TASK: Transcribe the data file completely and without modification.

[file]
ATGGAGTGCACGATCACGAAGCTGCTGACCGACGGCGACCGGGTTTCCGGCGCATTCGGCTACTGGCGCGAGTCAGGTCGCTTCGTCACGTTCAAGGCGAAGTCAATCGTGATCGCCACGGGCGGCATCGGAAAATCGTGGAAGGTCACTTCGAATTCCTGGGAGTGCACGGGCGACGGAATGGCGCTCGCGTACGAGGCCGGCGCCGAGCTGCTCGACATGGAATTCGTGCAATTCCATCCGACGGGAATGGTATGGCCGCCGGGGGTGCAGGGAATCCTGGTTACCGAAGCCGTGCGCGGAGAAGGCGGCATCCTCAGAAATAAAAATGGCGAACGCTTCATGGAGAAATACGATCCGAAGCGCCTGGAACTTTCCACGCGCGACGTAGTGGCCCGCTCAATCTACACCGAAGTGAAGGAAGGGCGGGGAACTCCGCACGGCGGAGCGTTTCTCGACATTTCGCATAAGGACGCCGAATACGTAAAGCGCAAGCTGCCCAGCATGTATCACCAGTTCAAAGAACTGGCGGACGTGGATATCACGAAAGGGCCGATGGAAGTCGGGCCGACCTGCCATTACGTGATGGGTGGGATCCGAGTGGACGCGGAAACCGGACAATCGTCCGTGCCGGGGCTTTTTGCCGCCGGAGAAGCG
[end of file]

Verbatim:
ATGGAGTGCACGATCACGAAGCTGCTGACCGACGGCGACCGGGTTTCCGGCGCATTCGGCTACTGGCGCGAGTCAGGTCGCTTCGTCACGTTCAAGGCGAAGTCAATCGTGATCGCCACGGGCGGCATCGGAAAATCGTGGAAGGTCACTTCGAATTCCTGGGAGTGCACGGGCGACGGAATGGCGCTCGCGTACGAGGCCGGCGCCGAGCTGCTCGACATGGAATTCGTGCAATTCCATCCGACGGGAATGGTATGGCCGCCGGGGGTGCAGGGAATCCTGGTTACCGAAGCCGTGCGCGGAGAAGGCGGCATCCTCAGAAATAAAAATGGCGAACGCTTCATGGAGAAATACGATCCGAAGCGCCTGGAACTTTCCACGCGCGACGTAGTGGCCCGCTCAATCTACACCGAAGTGAAGGAAGGGCGGGGAACTCCGCACGGCGGAGCGTTTCTCGACATTTCGCATAAGGACGCCGAATACGTAAAGCGCAAGCTGCCCAGCATGTATCACCAGTTCAAAGAACTGGCGGACGTGGATATCACGAAAGGGCCGATGGAAGTCGGGCCGACCTGCCATTACGTGATGGGTGGGATCCGAGTGGACGCGGAAACCGGACAATCGTCCGTGCCGGGGCTTTTTGCCGCCGGAGAAGCG